Cristina L. Abad is a Professor in the Department of Electrical Engineering and Computer Science at Escuela Superior Politecnica del Litoral in Ecuador, where she leads the Distributed Systems Research Lab and co-directs the Big Data Research Group. She received her Ph.D. in 2014 from the University of Illinois at Urbana-Champaign. For three years during her PhD, she was a member of the Hadoop Core Team at Yahoo, where she worked improving the performance of HDFS and had the opportunity to contribute to the Apache Hadoop codebase. Her research interests lie at the intersection of Distributed Systems and Performance Engineering. In particular, her contributions focus on designing and building distributed systems that can self-adapt to workload changes and maximize performance. She is particularly interested in improving the systems supporting Big Data applications and cloud computing architectures. Her international funding sources include Vlir-UOS, Google, Microsoft, Amazon Web Services and AT&T Labs Research. She has received a Fulbright Fellowship, a UIUC CS Excellence Fellowship and two Google Faculty Research Awards. She is a member of IEEE, ACM, SPEC RG and Usenix.
Caching: past, present and future
Caching data close to its consumers is a time-proven technique that reduces latency, increases throughput, and improves overall performance, in general. Even though caching has been in use in computers for more than 50 years, there are still open challenges surrounding these techniques. In this talk, I will summarize some key milestones in caching research, describe some of the most exciting recent advances, and discuss current open challenges.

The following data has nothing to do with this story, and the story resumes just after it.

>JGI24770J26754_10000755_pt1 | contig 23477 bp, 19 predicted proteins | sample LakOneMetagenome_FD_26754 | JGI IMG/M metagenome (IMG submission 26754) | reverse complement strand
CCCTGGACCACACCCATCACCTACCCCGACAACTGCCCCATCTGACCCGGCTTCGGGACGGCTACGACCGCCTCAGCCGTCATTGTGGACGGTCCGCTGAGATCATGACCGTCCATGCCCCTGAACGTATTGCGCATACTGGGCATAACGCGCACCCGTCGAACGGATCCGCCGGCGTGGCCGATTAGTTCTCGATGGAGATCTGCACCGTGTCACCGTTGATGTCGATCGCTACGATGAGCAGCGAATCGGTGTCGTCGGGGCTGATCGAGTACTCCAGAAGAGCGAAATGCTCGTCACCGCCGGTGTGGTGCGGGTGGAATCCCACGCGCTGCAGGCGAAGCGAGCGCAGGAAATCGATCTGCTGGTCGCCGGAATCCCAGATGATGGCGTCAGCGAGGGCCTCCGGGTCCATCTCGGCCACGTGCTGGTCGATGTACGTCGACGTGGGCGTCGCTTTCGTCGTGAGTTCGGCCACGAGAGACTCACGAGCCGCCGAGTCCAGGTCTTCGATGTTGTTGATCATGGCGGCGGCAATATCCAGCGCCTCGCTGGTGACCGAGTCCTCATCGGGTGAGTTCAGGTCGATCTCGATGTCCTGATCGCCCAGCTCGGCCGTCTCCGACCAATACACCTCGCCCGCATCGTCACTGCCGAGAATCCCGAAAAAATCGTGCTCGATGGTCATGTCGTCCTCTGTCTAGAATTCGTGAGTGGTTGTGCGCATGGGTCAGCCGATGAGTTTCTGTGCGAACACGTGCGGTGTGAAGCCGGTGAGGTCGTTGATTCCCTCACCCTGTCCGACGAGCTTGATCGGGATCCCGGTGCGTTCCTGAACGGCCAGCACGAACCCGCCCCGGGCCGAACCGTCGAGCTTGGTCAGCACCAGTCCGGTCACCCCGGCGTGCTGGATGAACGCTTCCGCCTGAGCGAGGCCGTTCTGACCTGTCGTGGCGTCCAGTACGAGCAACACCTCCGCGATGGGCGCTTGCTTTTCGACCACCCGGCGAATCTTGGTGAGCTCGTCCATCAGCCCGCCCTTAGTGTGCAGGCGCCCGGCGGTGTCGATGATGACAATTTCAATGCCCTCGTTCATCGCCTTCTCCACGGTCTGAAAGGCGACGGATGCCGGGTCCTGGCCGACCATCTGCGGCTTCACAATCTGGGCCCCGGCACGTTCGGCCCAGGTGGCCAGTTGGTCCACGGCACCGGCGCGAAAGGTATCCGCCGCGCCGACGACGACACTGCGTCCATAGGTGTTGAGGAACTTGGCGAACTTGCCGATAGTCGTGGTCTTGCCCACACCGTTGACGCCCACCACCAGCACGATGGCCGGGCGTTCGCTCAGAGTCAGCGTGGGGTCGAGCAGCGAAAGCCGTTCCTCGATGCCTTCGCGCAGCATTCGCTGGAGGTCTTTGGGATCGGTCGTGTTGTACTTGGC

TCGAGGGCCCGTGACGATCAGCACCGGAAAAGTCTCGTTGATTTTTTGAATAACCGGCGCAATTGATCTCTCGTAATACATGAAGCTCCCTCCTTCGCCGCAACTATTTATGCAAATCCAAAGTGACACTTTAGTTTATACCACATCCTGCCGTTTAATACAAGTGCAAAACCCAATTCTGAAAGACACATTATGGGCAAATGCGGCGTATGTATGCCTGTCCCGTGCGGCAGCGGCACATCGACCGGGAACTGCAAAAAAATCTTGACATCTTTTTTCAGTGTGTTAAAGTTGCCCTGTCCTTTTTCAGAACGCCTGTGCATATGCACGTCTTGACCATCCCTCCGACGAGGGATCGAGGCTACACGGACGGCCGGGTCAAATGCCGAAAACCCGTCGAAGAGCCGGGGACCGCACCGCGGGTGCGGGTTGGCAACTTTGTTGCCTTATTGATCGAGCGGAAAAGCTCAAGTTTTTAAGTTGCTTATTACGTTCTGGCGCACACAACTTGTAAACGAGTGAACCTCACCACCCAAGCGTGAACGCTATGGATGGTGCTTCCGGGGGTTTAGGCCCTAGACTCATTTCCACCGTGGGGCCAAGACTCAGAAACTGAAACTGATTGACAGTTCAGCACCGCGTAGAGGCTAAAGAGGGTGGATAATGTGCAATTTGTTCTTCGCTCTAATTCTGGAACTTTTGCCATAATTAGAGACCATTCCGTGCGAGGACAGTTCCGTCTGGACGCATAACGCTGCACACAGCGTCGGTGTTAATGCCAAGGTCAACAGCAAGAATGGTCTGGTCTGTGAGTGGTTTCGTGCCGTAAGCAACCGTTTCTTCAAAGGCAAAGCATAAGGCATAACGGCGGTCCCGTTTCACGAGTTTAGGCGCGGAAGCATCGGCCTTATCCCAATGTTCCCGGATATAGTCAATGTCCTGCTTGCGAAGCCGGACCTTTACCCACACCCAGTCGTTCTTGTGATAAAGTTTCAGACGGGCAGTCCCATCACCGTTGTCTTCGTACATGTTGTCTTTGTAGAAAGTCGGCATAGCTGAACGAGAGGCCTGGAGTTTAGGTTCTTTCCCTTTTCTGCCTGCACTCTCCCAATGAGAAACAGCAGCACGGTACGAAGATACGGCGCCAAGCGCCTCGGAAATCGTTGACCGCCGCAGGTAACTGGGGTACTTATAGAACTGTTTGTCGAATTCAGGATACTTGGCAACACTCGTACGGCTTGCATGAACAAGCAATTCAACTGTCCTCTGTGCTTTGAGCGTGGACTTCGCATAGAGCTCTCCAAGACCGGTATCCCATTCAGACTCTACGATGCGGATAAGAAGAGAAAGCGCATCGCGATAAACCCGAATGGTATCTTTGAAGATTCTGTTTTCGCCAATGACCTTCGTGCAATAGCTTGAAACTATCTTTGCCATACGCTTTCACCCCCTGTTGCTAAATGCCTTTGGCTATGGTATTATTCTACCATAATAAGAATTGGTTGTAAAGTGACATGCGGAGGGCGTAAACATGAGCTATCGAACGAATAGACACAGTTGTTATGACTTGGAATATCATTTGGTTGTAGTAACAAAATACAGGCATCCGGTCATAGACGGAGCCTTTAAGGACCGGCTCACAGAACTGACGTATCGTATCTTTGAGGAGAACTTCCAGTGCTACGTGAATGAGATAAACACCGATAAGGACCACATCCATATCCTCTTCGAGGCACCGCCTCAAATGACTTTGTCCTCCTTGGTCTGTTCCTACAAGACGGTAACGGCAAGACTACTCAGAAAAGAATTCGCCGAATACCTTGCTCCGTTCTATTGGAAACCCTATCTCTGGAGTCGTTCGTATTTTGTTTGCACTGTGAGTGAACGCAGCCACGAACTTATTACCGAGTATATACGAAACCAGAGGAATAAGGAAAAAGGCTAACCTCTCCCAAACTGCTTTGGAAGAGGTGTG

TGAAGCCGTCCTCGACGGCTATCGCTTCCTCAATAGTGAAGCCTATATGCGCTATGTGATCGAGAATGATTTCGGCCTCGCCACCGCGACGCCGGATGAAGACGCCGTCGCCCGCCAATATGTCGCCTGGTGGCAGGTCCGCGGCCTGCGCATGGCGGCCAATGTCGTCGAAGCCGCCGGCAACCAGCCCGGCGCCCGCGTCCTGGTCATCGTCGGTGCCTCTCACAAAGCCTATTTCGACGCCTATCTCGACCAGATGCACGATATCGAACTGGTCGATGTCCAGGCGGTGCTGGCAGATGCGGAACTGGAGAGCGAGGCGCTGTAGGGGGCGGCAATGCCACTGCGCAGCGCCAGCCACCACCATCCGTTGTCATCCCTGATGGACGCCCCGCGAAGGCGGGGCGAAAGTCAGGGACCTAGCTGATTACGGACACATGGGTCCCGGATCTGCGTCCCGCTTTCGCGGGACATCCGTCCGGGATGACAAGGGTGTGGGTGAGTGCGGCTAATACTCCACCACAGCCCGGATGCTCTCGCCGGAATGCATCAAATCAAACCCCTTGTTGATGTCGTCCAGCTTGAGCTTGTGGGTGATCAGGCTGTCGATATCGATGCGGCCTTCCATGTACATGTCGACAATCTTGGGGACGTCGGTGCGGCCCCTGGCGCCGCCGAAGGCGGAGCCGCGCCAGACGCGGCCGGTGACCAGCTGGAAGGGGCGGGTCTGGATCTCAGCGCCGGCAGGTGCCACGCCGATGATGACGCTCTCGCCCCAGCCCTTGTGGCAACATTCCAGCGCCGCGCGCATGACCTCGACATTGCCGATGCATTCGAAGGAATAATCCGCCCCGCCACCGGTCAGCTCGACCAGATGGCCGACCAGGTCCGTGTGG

Artemis: Proactive Defences Against Large-scale Automated Cyber Intrusions
Attacks on large socio-technical systems (e.g., e-mail, online social networks, complex ecosystems of online services like those offered by Google) are increasing in frequency, scale, and complexity. One of the key vectors in such attacks is automated social engineering. This relies on unsafe decisions by individual users, e.g., following a phishing link, opening a malicious attachment, or accepting a friendship request from a social-bot. As a case in point, one such attack, phishing, is currently the fastest growing online crime and caused over $1B of financial losses yearly.
The orthodox paradigm to defend against automated social-engineering attacks is reactive and victim-agnostic: defenses generally focus on identifying the attacks/attackers to block the attack.
Our project rests on two hypotheses: First, we postulate that it is possible to identify, even if imperfectly, the vulnerable user population, that is, the users that are likely to fall victim to such attacks. Second, we postulate that once identified, information about the vulnerable population can be used in multiple ways to improve system resilience: for example (i) to establish more comprehensive system-wide defences; (ii) to nudge users towards making better decisions, and (iii) to achieve faster and more accurate detection of compromised assets, leading to more effective remediation of large-scale attacks. This talk will present our progress testing these two hypotheses and the elements of a high-performance distributed infrastructure we have built to this end.